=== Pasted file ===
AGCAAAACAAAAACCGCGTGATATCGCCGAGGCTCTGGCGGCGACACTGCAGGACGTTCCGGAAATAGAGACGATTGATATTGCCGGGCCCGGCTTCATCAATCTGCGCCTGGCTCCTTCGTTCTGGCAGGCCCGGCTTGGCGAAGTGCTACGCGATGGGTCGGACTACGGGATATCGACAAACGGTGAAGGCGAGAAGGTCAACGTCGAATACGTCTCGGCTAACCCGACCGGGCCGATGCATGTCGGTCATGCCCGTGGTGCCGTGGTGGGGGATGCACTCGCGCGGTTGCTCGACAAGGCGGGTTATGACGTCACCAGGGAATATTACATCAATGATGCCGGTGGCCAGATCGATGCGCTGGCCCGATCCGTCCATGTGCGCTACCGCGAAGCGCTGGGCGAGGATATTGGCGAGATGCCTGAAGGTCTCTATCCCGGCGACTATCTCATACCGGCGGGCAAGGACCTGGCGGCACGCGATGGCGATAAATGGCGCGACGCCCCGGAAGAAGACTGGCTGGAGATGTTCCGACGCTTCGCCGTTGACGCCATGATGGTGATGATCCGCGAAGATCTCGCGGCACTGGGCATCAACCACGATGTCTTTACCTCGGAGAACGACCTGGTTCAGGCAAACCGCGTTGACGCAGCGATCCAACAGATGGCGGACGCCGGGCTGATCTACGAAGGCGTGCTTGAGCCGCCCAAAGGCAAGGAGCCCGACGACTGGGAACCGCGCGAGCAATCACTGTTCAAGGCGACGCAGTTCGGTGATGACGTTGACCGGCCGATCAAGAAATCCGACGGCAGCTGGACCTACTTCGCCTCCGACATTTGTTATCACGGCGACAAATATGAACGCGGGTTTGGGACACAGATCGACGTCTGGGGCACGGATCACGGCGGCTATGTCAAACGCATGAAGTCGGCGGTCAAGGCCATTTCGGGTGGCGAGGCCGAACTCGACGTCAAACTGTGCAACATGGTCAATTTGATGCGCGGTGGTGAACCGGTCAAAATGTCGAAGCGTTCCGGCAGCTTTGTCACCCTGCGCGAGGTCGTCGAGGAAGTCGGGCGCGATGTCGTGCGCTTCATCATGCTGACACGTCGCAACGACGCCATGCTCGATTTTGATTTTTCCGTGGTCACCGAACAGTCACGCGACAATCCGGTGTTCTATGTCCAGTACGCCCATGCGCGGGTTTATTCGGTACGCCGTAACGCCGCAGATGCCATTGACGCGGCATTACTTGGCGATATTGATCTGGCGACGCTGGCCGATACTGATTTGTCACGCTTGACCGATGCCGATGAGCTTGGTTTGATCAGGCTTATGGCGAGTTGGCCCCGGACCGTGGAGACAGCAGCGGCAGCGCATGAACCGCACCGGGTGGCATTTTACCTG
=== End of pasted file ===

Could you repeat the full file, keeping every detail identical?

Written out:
AGCAAAACAAAAACCGCGTGATATCGCCGAGGCTCTGGCGGCGACACTGCAGGACGTTCCGGAAATAGAGACGATTGATATTGCCGGGCCCGGCTTCATCAATCTGCGCCTGGCTCCTTCGTTCTGGCAGGCCCGGCTTGGCGAAGTGCTACGCGATGGGTCGGACTACGGGATATCGACAAACGGTGAAGGCGAGAAGGTCAACGTCGAATACGTCTCGGCTAACCCGACCGGGCCGATGCATGTCGGTCATGCCCGTGGTGCCGTGGTGGGGGATGCACTCGCGCGGTTGCTCGACAAGGCGGGTTATGACGTCACCAGGGAATATTACATCAATGATGCCGGTGGCCAGATCGATGCGCTGGCCCGATCCGTCCATGTGCGCTACCGCGAAGCGCTGGGCGAGGATATTGGCGAGATGCCTGAAGGTCTCTATCCCGGCGACTATCTCATACCGGCGGGCAAGGACCTGGCGGCACGCGATGGCGATAAATGGCGCGACGCCCCGGAAGAAGACTGGCTGGAGATGTTCCGACGCTTCGCCGTTGACGCCATGATGGTGATGATCCGCGAAGATCTCGCGGCACTGGGCATCAACCACGATGTCTTTACCTCGGAGAACGACCTGGTTCAGGCAAACCGCGTTGACGCAGCGATCCAACAGATGGCGGACGCCGGGCTGATCTACGAAGGCGTGCTTGAGCCGCCCAAAGGCAAGGAGCCCGACGACTGGGAACCGCGCGAGCAATCACTGTTCAAGGCGACGCAGTTCGGTGATGACGTTGACCGGCCGATCAAGAAATCCGACGGCAGCTGGACCTACTTCGCCTCCGACATTTGTTATCACGGCGACAAATATGAACGCGGGTTTGGGACACAGATCGACGTCTGGGGCACGGATCACGGCGGCTATGTCAAACGCATGAAGTCGGCGGTCAAGGCCATTTCGGGTGGCGAGGCCGAACTCGACGTCAAACTGTGCAACATGGTCAATTTGATGCGCGGTGGTGAACCGGTCAAAATGTCGAAGCGTTCCGGCAGCTTTGTCACCCTGCGCGAGGTCGTCGAGGAAGTCGGGCGCGATGTCGTGCGCTTCATCATGCTGACACGTCGCAACGACGCCATGCTCGATTTTGATTTTTCCGTGGTCACCGAACAGTCACGCGACAATCCGGTGTTCTATGTCCAGTACGCCCATGCGCGGGTTTATTCGGTACGCCGTAACGCCGCAGATGCCATTGACGCGGCATTACTTGGCGATATTGATCTGGCGACGCTGGCCGATACTGATTTGTCACGCTTGACCGATGCCGATGAGCTTGGTTTGATCAGGCTTATGGCGAGTTGGCCCCGGACCGTGGAGACAGCAGCGGCAGCGCATGAACCGCACCGGGTGGCATTTTACCTG